THE plan for economic integration devised by Djibouti and neighbouring Ethiopia could ultimately lead to a kind of political unification between the two countries. During the last few weeks, certain Ethiopian dignitaries have hinted at it and one of them even went so far as to utter “a single country with two chiefs”.
Ethiopian desire to secure its Djibouti port outlet is nothing new and some people in Addis Ababa have been talking about “an obligatory merger” with Djibouti for years. So far this trend has been latent but is now coming into the fore, because President Ismaïl Omar Guelleh (IOG) needs an Ethiopian umbrella in various sectors, including that of guaranteeing his immunity when he is no longer in power.
The Djibouti president was born in Dire Dawa, Ethiopia, and owns a house in Addis Ababa. He is beginning to show his age (he is 67 according to his official birth date) and his health is not what it used to be. He is currently getting over an operation at the Val-de-Grace military hospital in Paris and he is losing his mobility. Moreover, the traditional Independence Day garden party on 27 June was not held this year, the first time in decades.
During the military parade, all measures were taken for him to make the least possible effort: IOG did not even get up to return the salute of the commanders of the parading troops. Nor did he appear on 21 June at the Hotel Kempinski for the presentation of Djibouti Vision 2035, even though it is under his High Patronage. The government, and in particular finance minister Ilyas Moussa Dawaleh have been working on this project for many years. Finally, the cabinet meetings, which are normally held every week, are getting further and further apart.
NO SUCCESSOR IN SIGHT
IOG has several times reiterated that he will not run in the 2016 election and his state of health suggests that this will indeed be the case. However, from 2006 to 2009 he had also promised that he would not amend the constitution so he could run for another mandate, which he did finally do. At present, he does not give the impression of being particularly keen to prepare a successor.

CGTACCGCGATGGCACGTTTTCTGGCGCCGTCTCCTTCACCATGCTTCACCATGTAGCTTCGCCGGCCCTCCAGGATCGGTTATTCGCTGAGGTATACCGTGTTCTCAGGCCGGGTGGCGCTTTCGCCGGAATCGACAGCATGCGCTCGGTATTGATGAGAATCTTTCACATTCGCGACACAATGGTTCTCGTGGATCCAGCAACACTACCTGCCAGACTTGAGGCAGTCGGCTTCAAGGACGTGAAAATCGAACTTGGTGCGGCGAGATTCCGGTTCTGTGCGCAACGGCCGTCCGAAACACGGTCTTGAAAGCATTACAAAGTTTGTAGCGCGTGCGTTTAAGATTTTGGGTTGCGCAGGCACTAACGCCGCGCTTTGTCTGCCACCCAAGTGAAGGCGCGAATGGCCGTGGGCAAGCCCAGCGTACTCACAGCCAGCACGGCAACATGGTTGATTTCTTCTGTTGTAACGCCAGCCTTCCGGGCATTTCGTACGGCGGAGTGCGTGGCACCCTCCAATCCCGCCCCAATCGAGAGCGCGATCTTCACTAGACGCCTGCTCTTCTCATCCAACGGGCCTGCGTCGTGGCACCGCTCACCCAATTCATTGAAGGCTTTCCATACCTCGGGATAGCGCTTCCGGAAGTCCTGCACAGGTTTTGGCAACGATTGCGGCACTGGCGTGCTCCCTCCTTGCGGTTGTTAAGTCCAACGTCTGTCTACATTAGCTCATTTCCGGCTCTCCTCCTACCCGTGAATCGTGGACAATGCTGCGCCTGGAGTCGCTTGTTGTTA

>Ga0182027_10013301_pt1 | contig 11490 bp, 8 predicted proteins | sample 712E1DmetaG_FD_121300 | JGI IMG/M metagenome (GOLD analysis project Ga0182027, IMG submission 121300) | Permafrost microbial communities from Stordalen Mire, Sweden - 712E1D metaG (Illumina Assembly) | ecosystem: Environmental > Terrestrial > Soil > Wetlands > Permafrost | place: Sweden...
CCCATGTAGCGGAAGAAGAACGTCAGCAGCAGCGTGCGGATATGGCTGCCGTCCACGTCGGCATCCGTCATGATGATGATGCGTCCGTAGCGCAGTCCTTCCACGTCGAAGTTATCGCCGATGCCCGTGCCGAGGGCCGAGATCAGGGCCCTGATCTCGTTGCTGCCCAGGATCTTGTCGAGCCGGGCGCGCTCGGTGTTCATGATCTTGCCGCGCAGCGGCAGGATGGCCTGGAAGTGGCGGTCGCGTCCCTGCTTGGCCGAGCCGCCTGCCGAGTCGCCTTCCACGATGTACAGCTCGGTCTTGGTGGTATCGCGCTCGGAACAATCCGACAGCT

The best placed potential candidate for his succession, presidential secretary general, Ismaïl Tani, from the same Issa/Mamassan ethnic group as IOG, is at the moment not in the good books of the highly influential First Lady Kadra Mahamoud Haid.
In the event of choosing a non-Mamassan, the most likely candidates would be Ilyas Moussa Dawaleh, former health minister Abdallah Abdillahi Miguil, and even the Afar Prime Minister Dileita Mohamed Dileita. But such a change would probably produce strong tension inside IOG’s party Rassemblement populaire pour le progrès (RPP) – an opportunity that the opposition coalition still lying in wait, Union pour le salut national (USN), would not fail to seize. Thus, whether IOG stays in command or hands over the helm in 2016, a turbulent political time is in store and Ethiopian protection could be necessary for him.
Furthermore, France and the other western powers present in Djibouti would not intervene militarily to support the regime, unless there is serious foreign aggression.
Many of the companies operating in Djibouti do not want to hear anything about a merger with Ethiopia, as they fear that Djibouti could move from its quite open economic system at present to the frequently more protectionist approach of Ethiopia. However, the current infrastructure projects (railways and roads, for example) favour increased economic integration and good political entente between the two countries.
Ethiopia depends on its neighbour for its trade to transit and is extremely wary of Djibouti becoming destabilised by radical Islamists or Eritrea.
Djibouti, for its part, has become dependent on Ethiopia on several counts: importing electricity, attributing land in Serofta in the Oromia Regional State to cultivate cereals for the Djibouti market; another land concession near Shinile (eastern Ethiopia) to extract 100,000 cubic metres of drinking water a day and the construction of a 70 km aqueduct to Djibouti.
The firm MAI Resources International (Switzerland) AG chaired by the Swiss national of Kuwaiti extraction Rashad Shawa is working with the Djibouti authorities on this particular project. Djibouti could then sell the water from Ethiopia on to other countries in the Gulf of Aden.